Bird Conservation Nepal (BCN, BirdLife Partner), with the support of the Royal Society for the Protection of Birds (RSPB, BirdLife in the UK), have been working hard to rid Nepal of diclofenac. “We started by going around shops in Nawalparasi district, buying pharmacists out of large bottles of diclofenac, whilst offering the safe alternative (meloxicam) and raising awareness of the vulture declines”, said Krishna Bhusal, Vulture Conservation Programme Manager, BCN. “Now this district is completely diclofenac-free.”

District by district, from pharmacists’ distributors to farmer’s son, the campaign is on-going, but nearly complete. The aim: a huge multi-district Vulture Safe Zone.

Meanwhile, White-rumped Vultures have been kept in captivity as an insurance population since 2008. Now, with a safer landscape to roam in, BCN and RSPB are gearing up for the first ever release of captive vultures in South Asia.

Six captive-reared vultures fitted with satellite transmitters are currently exercising their wings in a pre-release aviary near Chitwan National Park, socialising through the wire with wild vultures that are fed at one of the programme’s Vulture Safe Feeding Sites. Later this year, the door will be left open in what will be a huge milestone for the species’ recovery in Nepal.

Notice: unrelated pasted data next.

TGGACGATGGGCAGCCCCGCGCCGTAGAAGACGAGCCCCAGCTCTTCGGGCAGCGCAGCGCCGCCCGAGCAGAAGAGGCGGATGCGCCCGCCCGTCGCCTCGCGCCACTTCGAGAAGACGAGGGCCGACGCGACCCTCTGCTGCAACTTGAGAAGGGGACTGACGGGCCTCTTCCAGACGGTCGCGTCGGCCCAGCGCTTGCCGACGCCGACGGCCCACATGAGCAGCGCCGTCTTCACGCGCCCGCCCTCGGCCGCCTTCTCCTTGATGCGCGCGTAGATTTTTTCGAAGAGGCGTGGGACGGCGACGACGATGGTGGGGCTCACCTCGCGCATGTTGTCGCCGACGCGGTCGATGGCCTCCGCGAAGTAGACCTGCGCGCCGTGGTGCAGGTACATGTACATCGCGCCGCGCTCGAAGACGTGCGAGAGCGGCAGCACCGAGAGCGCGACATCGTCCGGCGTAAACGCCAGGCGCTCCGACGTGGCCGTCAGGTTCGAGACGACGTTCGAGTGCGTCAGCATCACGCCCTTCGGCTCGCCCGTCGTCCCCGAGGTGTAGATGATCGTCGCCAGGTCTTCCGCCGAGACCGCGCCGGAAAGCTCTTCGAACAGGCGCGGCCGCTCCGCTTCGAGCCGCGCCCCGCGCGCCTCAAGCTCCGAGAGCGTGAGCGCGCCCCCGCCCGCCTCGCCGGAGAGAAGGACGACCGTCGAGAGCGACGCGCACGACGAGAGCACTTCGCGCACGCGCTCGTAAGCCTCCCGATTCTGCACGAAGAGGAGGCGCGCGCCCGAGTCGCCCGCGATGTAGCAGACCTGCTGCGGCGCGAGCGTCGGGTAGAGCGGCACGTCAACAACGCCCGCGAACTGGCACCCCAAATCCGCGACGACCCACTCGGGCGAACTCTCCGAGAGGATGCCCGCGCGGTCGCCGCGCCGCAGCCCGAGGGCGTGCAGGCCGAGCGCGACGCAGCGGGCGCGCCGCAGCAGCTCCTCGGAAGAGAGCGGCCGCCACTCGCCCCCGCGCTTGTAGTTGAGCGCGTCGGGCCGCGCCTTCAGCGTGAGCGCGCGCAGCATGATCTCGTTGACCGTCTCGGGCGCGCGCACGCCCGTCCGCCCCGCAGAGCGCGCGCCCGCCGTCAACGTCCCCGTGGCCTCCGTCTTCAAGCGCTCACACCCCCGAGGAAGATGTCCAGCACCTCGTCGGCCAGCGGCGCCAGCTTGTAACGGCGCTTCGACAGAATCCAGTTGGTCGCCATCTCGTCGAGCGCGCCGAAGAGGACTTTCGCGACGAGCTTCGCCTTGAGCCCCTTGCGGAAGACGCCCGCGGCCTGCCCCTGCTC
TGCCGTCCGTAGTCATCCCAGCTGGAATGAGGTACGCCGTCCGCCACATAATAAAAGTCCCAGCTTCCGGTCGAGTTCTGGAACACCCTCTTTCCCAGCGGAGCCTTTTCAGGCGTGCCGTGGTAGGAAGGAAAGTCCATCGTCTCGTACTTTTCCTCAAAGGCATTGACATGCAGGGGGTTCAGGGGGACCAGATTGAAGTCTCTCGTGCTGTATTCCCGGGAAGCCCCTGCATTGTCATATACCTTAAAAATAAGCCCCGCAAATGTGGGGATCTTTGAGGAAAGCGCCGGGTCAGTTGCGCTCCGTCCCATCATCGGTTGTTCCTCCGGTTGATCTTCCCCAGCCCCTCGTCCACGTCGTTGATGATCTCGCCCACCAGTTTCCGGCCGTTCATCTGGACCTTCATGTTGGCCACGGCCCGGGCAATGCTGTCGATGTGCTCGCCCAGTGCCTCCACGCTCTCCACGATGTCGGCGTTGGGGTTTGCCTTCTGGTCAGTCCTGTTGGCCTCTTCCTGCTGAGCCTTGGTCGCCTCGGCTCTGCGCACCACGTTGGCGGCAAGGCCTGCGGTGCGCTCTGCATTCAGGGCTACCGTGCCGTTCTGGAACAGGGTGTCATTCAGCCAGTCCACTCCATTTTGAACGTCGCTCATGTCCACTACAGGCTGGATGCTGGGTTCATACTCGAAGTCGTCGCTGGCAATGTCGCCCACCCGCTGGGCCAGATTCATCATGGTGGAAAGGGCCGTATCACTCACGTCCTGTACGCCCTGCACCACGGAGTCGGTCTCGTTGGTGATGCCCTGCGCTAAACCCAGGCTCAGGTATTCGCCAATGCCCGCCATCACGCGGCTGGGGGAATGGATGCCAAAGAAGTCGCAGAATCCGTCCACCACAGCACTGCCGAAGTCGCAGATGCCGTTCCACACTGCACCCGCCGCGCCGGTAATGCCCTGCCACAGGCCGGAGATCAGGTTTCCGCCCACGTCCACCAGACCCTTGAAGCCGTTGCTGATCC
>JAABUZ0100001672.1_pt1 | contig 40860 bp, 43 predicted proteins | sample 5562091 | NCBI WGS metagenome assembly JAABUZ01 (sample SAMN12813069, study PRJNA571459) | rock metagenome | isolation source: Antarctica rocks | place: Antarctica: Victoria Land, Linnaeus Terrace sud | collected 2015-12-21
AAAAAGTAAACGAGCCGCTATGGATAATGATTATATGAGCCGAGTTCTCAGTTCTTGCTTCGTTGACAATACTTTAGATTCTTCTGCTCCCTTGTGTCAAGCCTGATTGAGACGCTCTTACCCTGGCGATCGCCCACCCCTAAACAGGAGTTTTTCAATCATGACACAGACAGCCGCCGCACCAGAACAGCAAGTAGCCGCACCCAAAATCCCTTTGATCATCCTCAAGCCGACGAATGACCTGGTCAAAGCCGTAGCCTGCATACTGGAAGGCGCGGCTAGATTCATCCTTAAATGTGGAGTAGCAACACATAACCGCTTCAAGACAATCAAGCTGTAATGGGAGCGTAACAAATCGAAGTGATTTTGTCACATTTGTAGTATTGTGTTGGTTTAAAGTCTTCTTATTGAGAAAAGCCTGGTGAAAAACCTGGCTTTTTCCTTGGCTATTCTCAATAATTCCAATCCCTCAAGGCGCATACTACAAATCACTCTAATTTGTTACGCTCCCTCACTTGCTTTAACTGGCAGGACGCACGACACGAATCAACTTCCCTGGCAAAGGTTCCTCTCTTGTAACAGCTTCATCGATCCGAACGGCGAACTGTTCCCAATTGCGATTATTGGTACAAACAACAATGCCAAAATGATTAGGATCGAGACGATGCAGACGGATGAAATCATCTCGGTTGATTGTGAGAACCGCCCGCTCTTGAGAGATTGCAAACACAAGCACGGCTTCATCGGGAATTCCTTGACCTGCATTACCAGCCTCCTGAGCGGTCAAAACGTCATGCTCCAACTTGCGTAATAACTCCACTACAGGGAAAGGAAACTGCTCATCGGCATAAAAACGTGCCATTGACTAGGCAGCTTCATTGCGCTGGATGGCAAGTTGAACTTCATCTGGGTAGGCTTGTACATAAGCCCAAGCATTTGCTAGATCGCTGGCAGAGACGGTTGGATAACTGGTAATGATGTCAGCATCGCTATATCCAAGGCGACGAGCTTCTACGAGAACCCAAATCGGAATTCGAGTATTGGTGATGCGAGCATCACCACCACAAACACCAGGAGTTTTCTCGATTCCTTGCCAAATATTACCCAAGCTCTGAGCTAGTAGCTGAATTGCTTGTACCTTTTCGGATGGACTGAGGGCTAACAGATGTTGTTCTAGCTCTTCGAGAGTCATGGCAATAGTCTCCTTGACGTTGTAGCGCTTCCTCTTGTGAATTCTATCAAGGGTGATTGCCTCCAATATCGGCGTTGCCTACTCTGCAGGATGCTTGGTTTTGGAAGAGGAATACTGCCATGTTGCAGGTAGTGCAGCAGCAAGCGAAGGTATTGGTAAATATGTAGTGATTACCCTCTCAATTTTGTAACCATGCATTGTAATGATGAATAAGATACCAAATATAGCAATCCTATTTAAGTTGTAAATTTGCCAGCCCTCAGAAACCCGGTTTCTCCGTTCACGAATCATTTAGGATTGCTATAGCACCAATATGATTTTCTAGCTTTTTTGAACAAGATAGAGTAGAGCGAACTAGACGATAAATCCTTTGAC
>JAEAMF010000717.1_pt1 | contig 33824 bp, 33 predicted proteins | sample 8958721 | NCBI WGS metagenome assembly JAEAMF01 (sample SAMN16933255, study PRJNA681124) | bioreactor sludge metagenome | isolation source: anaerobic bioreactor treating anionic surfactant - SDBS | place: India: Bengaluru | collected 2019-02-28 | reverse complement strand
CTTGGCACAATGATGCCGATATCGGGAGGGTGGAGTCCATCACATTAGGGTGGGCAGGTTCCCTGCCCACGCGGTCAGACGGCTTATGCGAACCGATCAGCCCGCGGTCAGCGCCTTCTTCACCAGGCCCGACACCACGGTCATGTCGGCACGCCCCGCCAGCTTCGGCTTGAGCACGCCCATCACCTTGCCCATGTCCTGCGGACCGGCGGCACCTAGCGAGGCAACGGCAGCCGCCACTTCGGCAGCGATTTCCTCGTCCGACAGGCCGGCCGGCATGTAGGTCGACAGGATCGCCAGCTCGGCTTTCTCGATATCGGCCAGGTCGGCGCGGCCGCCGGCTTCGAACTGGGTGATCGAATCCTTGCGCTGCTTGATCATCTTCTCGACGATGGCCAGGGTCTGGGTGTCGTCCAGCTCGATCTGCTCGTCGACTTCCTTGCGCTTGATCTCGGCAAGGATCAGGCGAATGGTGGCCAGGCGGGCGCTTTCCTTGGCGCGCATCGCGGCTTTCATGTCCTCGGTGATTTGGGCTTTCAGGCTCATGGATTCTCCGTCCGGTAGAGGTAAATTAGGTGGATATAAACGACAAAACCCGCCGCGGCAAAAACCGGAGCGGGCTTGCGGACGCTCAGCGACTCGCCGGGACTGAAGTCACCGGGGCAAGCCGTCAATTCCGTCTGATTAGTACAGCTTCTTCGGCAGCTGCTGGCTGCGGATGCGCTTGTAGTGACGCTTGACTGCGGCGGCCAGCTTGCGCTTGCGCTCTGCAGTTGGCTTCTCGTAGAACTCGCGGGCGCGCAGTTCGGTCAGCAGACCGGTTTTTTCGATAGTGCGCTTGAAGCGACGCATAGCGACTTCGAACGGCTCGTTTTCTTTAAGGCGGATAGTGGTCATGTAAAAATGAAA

India’s Critically Endangered vulture populations seemed to be stabilising, but a new study has revealed that numbers may be even fewer than we thought. Although vulture-killing livestock drug diclofenac has been banned, there are other drugs, equally fatal to vultures, that have not – and this is thought to be the main cause: here.

Nepalese birds, new book

This video says about itself:


BLUE-THROATED BARBET (Megalaima asiatica), RED VENTED BULBUL (Pycnonotus cafer), ORIENTAL WHITE-EYE (Zosterops palpebrosus) and others.